Letter to Credit Unions 03-CU-11 states:
“Credit unions may use a variety of tools and methodologies to assess the risk mitigation of non-maturity shares. This guidance does not advocate any particular approach and recognizes some credit unions may explore multiple methodologies, including those that are offered by third party vendors. However, the guidance does require that the models and methods used should reflect the size and complexity of the credit union as well as significant balance sheet risks.
Some credit unions may choose a simple approach when measuring risk. When measuring liquidity risk, they may assume non-maturity shares will be withdrawn immediately. For purposes of projecting net interest income, they may assume that all non-maturity shares are highly rate sensitive and that dividend rates are changed coincident with changes in interest rates. For net economic value purposes, they may assume that non-maturity shares are always priced/valued at par, or book value. It is recognized these approaches will typically provide conservative risk measurement results, especially in times of rising rates.
Even when credit unions study member behavior, or contract with vendors to perform such a study, substantial uncertainty remains. This is due to rapid and continual change in the economic environment and financial marketplace which may not necessarily reflect circumstances from which a deposit study is based.”ii
Based on our experience we recommend the following to assist you in measuring, monitoring, and managing your interest rate risk and also help with addressing regulatory concerns. This aligns with oversight and management items listed in NCUA letter to Credit Unions 12-CU-11.iii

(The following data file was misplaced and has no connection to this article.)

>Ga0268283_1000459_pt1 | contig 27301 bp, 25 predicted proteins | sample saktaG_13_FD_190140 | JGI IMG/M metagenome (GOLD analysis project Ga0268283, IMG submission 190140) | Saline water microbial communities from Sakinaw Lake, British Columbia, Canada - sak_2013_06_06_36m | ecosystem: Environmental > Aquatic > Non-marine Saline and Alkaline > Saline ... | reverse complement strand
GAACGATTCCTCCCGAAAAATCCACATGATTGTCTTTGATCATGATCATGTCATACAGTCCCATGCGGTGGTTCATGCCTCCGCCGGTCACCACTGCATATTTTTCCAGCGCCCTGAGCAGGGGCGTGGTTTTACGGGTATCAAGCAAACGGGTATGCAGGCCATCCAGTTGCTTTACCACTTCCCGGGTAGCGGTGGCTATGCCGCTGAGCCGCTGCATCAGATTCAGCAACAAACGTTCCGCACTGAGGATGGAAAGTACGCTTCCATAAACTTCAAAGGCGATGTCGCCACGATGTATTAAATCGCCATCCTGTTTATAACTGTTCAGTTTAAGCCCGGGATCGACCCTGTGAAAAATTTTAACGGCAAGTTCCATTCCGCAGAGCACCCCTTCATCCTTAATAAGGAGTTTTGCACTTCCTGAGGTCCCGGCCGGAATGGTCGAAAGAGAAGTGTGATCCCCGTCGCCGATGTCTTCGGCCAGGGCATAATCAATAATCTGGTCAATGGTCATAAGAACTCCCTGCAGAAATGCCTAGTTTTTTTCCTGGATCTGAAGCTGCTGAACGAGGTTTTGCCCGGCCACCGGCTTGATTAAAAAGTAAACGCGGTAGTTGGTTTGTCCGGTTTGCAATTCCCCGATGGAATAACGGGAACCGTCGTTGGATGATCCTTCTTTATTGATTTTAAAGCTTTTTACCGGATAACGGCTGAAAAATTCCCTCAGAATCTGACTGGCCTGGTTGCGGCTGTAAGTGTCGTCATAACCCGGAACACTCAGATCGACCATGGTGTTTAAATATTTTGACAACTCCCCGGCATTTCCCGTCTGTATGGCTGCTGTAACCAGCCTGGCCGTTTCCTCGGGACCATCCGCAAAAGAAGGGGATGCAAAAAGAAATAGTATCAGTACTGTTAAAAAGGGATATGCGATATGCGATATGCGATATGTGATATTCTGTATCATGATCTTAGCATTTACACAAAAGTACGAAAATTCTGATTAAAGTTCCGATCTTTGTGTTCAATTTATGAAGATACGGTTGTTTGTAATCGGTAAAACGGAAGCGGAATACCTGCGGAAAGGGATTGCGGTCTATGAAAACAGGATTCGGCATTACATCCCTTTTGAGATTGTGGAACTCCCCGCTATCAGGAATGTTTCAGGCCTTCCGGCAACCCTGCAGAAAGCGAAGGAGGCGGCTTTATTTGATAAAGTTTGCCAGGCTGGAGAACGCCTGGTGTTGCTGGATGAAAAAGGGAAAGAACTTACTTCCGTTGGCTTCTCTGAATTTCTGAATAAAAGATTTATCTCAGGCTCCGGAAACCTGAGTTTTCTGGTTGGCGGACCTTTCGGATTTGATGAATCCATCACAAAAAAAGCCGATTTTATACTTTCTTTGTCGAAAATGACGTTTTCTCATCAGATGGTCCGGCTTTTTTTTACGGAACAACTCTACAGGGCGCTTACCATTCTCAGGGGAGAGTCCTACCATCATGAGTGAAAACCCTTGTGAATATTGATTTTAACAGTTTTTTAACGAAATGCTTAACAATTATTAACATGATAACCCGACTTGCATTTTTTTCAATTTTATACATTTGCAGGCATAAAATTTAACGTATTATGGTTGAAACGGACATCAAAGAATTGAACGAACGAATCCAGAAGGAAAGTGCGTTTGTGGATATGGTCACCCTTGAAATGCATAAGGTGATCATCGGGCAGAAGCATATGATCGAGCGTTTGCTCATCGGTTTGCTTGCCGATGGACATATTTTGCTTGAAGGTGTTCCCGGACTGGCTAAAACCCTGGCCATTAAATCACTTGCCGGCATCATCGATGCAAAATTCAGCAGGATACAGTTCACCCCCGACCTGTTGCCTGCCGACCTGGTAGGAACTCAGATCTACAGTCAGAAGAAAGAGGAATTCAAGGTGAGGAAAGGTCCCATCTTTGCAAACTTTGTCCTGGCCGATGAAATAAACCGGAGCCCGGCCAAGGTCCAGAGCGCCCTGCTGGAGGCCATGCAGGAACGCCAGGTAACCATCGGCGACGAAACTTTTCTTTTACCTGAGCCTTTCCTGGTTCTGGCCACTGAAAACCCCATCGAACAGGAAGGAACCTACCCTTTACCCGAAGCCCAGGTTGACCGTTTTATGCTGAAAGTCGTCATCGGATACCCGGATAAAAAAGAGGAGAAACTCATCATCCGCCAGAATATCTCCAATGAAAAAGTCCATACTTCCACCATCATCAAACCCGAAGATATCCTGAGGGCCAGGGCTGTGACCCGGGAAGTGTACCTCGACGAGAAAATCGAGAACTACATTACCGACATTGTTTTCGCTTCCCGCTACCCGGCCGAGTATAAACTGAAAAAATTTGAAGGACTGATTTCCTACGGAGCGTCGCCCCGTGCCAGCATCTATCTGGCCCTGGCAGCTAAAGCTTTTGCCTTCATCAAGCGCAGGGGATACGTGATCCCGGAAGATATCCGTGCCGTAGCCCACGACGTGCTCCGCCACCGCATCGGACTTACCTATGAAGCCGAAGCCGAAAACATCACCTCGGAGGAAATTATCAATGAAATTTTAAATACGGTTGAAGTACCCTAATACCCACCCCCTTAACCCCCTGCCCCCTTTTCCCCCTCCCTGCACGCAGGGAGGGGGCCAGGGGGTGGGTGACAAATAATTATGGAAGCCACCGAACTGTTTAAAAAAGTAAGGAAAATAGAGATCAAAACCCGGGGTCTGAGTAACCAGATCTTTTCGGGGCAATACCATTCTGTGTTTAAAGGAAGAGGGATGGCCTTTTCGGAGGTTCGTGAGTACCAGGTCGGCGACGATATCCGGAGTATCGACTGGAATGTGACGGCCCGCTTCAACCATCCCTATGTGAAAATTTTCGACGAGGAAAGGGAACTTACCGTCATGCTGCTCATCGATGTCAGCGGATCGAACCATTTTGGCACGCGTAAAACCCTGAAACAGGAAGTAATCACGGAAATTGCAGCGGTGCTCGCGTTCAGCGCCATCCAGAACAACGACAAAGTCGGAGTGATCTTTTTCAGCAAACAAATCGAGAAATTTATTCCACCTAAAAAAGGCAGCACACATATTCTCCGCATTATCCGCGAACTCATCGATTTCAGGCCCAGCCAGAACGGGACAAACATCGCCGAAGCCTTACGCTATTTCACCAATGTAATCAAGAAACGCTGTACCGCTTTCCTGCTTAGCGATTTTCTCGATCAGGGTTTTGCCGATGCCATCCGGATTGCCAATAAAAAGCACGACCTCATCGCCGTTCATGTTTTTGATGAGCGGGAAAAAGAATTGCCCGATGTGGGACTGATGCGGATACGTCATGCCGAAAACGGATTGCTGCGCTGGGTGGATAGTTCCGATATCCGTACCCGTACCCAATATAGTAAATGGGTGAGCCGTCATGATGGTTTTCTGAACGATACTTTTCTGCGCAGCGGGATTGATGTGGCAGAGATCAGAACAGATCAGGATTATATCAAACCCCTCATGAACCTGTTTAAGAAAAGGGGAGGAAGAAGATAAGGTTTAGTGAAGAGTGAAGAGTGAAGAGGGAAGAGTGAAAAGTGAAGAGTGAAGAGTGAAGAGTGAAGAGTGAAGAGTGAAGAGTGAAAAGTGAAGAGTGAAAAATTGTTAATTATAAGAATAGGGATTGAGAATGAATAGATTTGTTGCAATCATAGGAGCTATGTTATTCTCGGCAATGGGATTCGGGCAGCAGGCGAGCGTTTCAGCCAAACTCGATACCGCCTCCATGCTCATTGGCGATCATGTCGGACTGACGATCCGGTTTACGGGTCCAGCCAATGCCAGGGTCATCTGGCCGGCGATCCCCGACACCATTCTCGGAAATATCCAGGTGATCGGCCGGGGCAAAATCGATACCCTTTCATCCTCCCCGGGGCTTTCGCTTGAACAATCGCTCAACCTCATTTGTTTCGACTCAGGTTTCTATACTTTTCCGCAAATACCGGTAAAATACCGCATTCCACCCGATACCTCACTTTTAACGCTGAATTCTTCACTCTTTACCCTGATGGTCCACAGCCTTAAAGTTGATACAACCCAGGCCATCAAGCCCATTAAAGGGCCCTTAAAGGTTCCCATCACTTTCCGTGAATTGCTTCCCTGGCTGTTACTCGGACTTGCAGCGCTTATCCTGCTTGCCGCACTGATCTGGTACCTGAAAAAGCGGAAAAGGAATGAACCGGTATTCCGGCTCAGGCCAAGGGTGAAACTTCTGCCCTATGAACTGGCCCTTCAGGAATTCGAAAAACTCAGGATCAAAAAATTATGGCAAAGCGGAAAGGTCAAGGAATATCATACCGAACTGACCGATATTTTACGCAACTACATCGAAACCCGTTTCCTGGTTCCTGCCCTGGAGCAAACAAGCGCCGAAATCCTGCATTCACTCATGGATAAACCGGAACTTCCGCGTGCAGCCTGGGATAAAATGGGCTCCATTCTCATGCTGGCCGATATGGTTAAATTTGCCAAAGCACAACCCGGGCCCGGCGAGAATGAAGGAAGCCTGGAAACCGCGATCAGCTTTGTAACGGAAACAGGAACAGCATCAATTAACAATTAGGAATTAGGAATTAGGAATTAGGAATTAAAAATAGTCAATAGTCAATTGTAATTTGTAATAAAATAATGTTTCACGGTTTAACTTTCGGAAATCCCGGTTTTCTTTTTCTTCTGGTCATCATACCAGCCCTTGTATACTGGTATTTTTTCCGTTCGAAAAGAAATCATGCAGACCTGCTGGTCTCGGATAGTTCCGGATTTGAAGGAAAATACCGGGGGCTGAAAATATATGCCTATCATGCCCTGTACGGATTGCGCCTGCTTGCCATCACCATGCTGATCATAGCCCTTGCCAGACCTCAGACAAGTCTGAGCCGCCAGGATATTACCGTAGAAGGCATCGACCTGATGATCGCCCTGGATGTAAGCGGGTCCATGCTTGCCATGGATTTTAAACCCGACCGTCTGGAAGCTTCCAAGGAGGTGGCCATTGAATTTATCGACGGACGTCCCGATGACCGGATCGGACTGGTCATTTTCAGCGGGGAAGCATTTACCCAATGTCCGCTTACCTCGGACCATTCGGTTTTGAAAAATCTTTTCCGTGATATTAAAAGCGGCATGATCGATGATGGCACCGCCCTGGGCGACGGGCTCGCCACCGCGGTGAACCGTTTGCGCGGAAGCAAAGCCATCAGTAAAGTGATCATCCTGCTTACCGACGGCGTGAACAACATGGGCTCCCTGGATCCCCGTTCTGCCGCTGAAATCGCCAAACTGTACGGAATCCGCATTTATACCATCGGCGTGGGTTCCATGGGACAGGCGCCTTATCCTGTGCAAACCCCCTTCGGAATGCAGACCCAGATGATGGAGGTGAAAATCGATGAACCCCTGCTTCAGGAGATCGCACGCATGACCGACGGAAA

- Have an adequate IRR measurement system in place. Discuss and document the appropriateness of your system and that the staff or vendor have adequate technical knowledge of IRR systems and processes.
- Evaluate and understand IRR exposure. The ALCO should have an established process in place to review the results of the IRR and liquidity analysis. The results and trends should be documented in their minutes. Develop and document a response to risk levels that exceed policy or become excessive.
- Establish an appropriate system of internal controls (risk taker should be separate from those measuring, i.e. does the modeler also pick the investments?).
- Allocate sufficient resources for an effective IRR program. Understand your complexity and size and what should be appropriate for your credit union. We have seen some regulators impose unwarranted and excessive requirements on credit unions that are relatively small and not extremely complex. Discuss and document the adequacy of the current system and make corrections if necessary.